By Irene Sinoya, World Vision Communications Specialist, Kenya
Despite the remarkable progress made in improving the quality of health services in Kenya, maternal deaths and complications are still high in the country.
The deaths mainly result from complications brought by infections, excessive bleeding, high blood pressure, obstructed labour as well as indirect causes like anaemia, malaria, and heart disease.
Based on the most current government statistics from the Kenya Demographic and Health Survey, the country records 362 maternal deaths for every 100,000 live births made.
This is way above the global target, which according to the Sustainable Development Goal (3), should be less than 70 deaths for every 100,000 live births.
In Kenya, the burden of maternal deaths is disproportionate. A Situation Assessment Report done in 2014 by the UNFPA found that 15 out of 47 counties in Kenya accounted for 98.7% of the total maternal deaths in the country.
A majority of these 15 high risk counties are found in Western Kenya, where World Vision has been rolling out various interventions aimed at addressing this challenge.
In Homa Bay County, which is one of the most affected areas, the organisation in collaboration with the health department has made concerted efforts to strengthen the capacity of health facilities to ensure that women have access to quality maternal healthcare services.
At Wagwe Health Centre in Homa Bay (Pala area), the organisation renovated the maternity wing and helped to equip it with recommended medical equipment so as to make it fully functional.
Some of the donated equipment include delivery couches, weighing scales, incubators, radiant warmers, refrigerators and incinerators.
“Initially, functional maternity units were located far away from our villages. As such, expectant women would not attend antenatal clinics or pregnancy check-ups which are really important. Without them, doctors are unable to detect and address arising complications early enough, before they can harm the mother or the unborn baby,” says 29-year-old Lornah, a Community Health Volunteer (CHV) trained on maternal and child health through the support of World Vision.
She adds that during delivery, most women would also give birth at home. This exposed them to the fatal effects of pregnancy complications like severe bleeding.
“At home, there were no trained midwives to attend to them and therefore hygiene was not considered. This would put the women at risk of infections. All these issues led to many cases of maternal deaths that used to happen in this area,” says Lornah.
She regularly visits households in Pala, sensitising pregnant women on the importance of attending antenatal care visits, embracing healthy diets and delivering at health facilities when they are due.
Thanks to the interventions rolled out by World Vision, the quality of services offered to pregnant women has improved. Lornah notes that tides have been changing rapidly over the years,
“We appreciate what World Vision has done. Now we can easily access health facilities within our locality. When I was expecting my daughter Clara, who is now two years old, I did not struggle in any way. I was able to attend all the antenatal visits in this facility until I delivered my baby safely. The support I received from the nurses was incredible,” recalls Lornah.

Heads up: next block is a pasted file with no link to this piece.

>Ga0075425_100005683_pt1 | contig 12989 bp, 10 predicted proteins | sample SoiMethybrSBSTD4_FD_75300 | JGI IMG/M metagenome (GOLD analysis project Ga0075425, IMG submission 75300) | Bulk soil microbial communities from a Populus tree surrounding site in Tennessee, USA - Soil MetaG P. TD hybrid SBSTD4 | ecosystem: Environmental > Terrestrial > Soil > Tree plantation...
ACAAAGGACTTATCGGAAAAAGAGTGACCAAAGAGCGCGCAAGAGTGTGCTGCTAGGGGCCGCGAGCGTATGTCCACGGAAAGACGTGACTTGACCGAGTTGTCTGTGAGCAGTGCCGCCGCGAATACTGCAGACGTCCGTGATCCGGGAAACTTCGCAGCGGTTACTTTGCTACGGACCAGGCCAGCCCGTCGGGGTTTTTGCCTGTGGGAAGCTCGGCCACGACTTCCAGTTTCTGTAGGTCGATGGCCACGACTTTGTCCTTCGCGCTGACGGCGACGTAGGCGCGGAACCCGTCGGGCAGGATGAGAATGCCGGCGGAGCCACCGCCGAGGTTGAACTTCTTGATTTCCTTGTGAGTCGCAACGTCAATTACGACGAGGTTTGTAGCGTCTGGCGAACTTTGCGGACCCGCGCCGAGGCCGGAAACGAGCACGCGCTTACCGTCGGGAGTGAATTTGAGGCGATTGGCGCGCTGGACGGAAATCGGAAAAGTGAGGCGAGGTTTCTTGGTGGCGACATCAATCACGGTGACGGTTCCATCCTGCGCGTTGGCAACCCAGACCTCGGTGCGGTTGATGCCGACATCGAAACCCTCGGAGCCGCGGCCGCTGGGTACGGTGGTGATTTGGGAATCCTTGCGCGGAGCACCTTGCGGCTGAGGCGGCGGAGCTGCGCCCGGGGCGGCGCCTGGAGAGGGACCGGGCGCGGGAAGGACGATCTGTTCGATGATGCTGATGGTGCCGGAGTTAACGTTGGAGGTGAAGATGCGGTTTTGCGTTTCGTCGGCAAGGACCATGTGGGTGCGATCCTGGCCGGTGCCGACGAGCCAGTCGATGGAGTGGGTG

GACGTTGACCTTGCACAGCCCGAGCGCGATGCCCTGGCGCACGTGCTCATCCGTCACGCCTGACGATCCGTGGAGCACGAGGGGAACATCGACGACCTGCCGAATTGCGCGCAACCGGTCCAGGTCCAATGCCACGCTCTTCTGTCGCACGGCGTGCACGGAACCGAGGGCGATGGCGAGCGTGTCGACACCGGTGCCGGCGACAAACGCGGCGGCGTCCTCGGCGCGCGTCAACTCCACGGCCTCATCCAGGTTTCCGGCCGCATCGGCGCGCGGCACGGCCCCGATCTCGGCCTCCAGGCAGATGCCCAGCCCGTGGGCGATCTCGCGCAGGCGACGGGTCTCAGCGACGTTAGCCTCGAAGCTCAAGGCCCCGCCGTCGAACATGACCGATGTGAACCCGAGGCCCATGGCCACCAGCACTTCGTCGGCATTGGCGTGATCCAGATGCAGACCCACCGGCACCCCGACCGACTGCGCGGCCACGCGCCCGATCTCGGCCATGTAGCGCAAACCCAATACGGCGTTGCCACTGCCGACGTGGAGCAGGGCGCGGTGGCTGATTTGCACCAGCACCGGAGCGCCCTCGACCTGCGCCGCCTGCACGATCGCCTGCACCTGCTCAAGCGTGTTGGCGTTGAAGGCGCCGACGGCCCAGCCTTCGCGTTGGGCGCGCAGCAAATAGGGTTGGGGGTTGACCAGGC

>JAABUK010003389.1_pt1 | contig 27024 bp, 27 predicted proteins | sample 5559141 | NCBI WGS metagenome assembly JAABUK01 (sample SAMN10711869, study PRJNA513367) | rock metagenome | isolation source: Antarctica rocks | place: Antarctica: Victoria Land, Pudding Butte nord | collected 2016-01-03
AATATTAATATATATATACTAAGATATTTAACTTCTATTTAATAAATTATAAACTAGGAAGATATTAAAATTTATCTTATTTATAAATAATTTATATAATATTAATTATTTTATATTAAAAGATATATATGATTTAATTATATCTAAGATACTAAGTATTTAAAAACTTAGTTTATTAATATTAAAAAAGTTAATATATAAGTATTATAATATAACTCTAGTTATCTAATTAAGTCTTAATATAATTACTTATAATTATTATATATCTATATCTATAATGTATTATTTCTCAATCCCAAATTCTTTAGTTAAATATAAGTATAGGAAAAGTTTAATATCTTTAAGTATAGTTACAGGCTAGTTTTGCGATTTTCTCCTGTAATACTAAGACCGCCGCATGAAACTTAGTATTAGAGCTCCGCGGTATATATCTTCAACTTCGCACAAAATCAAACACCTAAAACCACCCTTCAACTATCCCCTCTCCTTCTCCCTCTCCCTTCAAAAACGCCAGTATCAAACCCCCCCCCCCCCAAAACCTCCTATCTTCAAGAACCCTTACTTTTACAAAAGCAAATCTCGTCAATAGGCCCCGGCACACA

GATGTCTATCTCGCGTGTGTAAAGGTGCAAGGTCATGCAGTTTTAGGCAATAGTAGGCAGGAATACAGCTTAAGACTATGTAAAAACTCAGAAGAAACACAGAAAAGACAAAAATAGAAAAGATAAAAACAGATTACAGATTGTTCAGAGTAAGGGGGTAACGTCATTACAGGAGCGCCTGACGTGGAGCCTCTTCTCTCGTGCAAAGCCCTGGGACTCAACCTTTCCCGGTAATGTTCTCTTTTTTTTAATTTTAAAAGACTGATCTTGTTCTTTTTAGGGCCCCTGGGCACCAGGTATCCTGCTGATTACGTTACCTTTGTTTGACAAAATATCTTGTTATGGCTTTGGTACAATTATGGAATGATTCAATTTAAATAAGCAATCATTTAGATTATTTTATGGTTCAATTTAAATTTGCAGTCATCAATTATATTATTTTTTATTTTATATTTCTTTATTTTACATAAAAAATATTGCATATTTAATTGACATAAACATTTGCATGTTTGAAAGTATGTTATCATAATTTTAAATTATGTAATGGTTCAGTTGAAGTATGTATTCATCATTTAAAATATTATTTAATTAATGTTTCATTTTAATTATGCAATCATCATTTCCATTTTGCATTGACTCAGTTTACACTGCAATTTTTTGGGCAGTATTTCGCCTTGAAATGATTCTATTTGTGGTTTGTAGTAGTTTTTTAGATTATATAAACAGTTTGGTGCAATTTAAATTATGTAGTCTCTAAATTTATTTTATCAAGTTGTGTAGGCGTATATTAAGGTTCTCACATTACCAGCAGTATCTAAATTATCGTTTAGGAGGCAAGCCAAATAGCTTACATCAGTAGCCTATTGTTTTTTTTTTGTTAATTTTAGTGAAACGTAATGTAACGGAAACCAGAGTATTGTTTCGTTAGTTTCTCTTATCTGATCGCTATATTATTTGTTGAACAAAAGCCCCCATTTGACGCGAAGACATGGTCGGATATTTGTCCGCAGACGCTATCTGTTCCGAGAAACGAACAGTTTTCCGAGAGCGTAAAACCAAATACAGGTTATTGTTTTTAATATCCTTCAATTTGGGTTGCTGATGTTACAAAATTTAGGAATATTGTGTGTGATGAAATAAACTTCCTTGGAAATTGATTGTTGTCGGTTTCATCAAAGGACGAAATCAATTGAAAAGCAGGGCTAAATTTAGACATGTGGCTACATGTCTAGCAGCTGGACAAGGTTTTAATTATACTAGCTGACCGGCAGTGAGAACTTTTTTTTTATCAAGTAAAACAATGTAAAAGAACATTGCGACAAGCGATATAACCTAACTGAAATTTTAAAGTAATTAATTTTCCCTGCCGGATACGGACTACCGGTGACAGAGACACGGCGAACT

According to Benta, a nursing officer at Wagwe Health Centre, the donation of hospital equipment has given health workers job satisfaction since they are now able to offer quality maternal and child health services to families.
She adds that the incubators donated by World Vision have helped to boost the survival chances of preterm babies (infants born before 37 weeks) who would previously lose their lives shortly after birth.
“I know of many children who were premature babies at birth but they have survived and grown to their full potential. This gives me and my fellow healthcare workers so much joy,” says Benta.
Incubators provide preterm babies with a safe and controlled space to live in, while their vital organs develop. They usually provide a good environment that mimics the human womb - where ideal temperatures, oxygen, humidity and light are provided - to promote the optimal development and survival of the affected baby.
For other new born babies who do not require incubators, Benta states that the radiant warmers donated by World Vision help to provide them with a warm atmosphere which is critical during the initial moments after birth.
“Some new born babies have a tendency to rapidly lose their body heat, hence warmers are used as an artificial support engine to maintain their body temperature. A radiant warmer has a mounted overhead heating system, which provides heat and an open tray where babies are kept. A temperature-measuring knob is attached to babies, which helps in monitoring their skin temperature. As soon as they are stable, they are discharged,” she says.
The Wagwe Health Centre is also able to meet their immunisation targets, thanks to the refrigerators at the facility that were supplied by World Vision.
“They help us to preserve vaccines really well. You know, these vaccines are important since they boost the fragile immunity of children and protect them from most common ailments like pneumonia, bloodstream infections, meningitis and other serious infections that can attack them while growing up,” says Nurse Benta.